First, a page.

Cisco upgrades its VMS monitoring apps

Cisco Systems Inc. recently unveiled CiscoWorks VPN/Security Management Solution (VMS) 2.0, a suite of applications for monitoring and configuring virtual private network (VPN) and secure IT infrastructures.

VMS 2.0 includes Cisco Secure Policy Manager (CSPM), Cisco VPN Monitor, Cisco Resource Manager Essentials and Cisco Intrusion Detection System (IDS) software for protecting servers and networks. All of the applications are Web-based so net managers can monitor and troubleshoot security from a browser.

One of the notable updates to this package is the IDS host sensor, which offers host-based intrusion protection, detection and blocking of malicious activity against servers, said Amrit Patel, manager of product marketing for Cisco in San Jose, Calif. Although communications through a VPN are secure, Patel noted that they can be vulnerable at edge points.

“An enterprise might stretch its firewall over the Internet to a virtual point where their partner is, but unless that partner connection is protected via a firewall this isn’t a complete solution. So [VMS 2.0] really does complement managing firewalls, and monitoring and managing security access at the virtual private network’s termination points,” he said.

According to the company, another key component of the VMS 2.0 is the Cisco VPN monitor, which provides customers with a dashboard view of all VPN resources on the network, and now supports Cisco’s 1700, 2600 and 3600 series routers.

With its new graphical user interfaces, and a few extra features, the VMS 2.0 is a clear attempt to bring some focus to Cisco’s security and VPN monitoring story, said Joel Conover, a Green Bay, Wis.-based senior analyst for enterprise infrastructure with Current Analysis.

“What they’re doing here is incremental upgrades to a number of products and some bundling. A lot of these things didn’t exactly mesh together so to get them to sit side by side they had to do some improvements to things like the host sensor, and some upgrades to get the CSPM integrated into the larger Cisco Works framework,” Conover said.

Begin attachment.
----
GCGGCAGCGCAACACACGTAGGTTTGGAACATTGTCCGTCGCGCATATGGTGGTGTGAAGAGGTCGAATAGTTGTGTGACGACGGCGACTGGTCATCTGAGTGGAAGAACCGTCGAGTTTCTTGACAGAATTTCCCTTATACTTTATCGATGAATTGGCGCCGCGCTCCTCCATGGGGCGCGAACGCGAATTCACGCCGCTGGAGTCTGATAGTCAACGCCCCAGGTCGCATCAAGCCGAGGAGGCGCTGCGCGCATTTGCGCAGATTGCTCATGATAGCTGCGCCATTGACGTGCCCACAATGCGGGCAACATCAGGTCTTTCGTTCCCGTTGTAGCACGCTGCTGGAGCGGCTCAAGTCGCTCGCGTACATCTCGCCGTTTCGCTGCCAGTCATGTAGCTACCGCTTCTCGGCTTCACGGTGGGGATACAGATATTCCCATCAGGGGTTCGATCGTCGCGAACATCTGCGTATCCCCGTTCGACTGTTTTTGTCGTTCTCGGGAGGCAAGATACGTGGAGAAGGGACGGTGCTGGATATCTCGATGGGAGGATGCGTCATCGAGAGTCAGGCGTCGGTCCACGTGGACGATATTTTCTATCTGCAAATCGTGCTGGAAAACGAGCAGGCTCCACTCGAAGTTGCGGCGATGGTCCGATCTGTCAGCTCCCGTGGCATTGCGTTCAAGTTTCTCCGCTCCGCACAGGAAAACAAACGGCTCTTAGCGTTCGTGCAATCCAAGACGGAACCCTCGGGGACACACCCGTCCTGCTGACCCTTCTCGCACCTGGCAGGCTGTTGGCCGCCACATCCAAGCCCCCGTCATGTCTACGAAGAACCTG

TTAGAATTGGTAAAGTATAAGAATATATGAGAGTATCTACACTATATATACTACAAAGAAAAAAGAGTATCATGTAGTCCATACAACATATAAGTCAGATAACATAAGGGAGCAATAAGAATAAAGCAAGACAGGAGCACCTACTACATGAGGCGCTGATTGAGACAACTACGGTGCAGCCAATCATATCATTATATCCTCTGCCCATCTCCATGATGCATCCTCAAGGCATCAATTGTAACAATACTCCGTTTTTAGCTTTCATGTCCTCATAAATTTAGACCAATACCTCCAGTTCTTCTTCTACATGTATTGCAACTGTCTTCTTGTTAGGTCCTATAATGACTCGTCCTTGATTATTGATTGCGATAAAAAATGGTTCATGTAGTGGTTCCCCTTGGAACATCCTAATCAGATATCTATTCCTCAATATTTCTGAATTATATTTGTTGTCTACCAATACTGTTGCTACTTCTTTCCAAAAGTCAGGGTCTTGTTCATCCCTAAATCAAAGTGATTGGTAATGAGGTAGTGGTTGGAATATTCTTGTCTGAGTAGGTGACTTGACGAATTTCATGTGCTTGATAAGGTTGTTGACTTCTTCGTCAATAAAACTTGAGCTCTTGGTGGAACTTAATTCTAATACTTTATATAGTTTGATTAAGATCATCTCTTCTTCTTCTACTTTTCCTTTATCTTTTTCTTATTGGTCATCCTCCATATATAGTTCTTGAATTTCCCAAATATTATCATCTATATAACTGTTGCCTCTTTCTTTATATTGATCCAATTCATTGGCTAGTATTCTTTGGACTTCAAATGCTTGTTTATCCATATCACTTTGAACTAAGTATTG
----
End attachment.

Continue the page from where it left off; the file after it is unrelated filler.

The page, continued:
According to Patel, VPN and security managers are often so focused on maintaining security that they overlook the requirements that need to be in a solution. These often-overlooked features include the ability to do a blanket-wide software update to all of the security enforcement points, or being able to look at the ports that give you information about rogue users – either users that have broken into the device, or valid users that are making out-of-bound changes, he said.

“One of the things that we did with the bundle was to include Resource Manager Essentials. [This tool] really talks to the basic nuts and bolts that you absolutely need to have in terms of doing software distribution management, change audit tracking, inventory management and reporting, and device credentials management,” he said.

Although Cisco may still be seen more as “the Internet company” than “the security company,” Patel said that in the last two years it has – with its remote firewall management and host-based intrusion detection – built a large portfolio that puts it in a good competitive position toward the incumbents in the security field.

Conover agreed, explaining that both the substance and style of Cisco’s partnerships with boutique firms and security specialists give its solutions “a holistic approach to managing security.”

“What’s kind of interesting is that Cisco goes to the specialist and says, ‘How can we integrate your technology better with ours?’ Unlike Microsoft (Corp.), Cisco doesn’t take the iron rod to them to get its will, it bends its products and polices to fit where it makes sense,” Conover said.

VMS 2.0 is available now. The list price is $12,552 for a version that supports up to 20 enforcement points, and US$20,000 for an unrestricted version.

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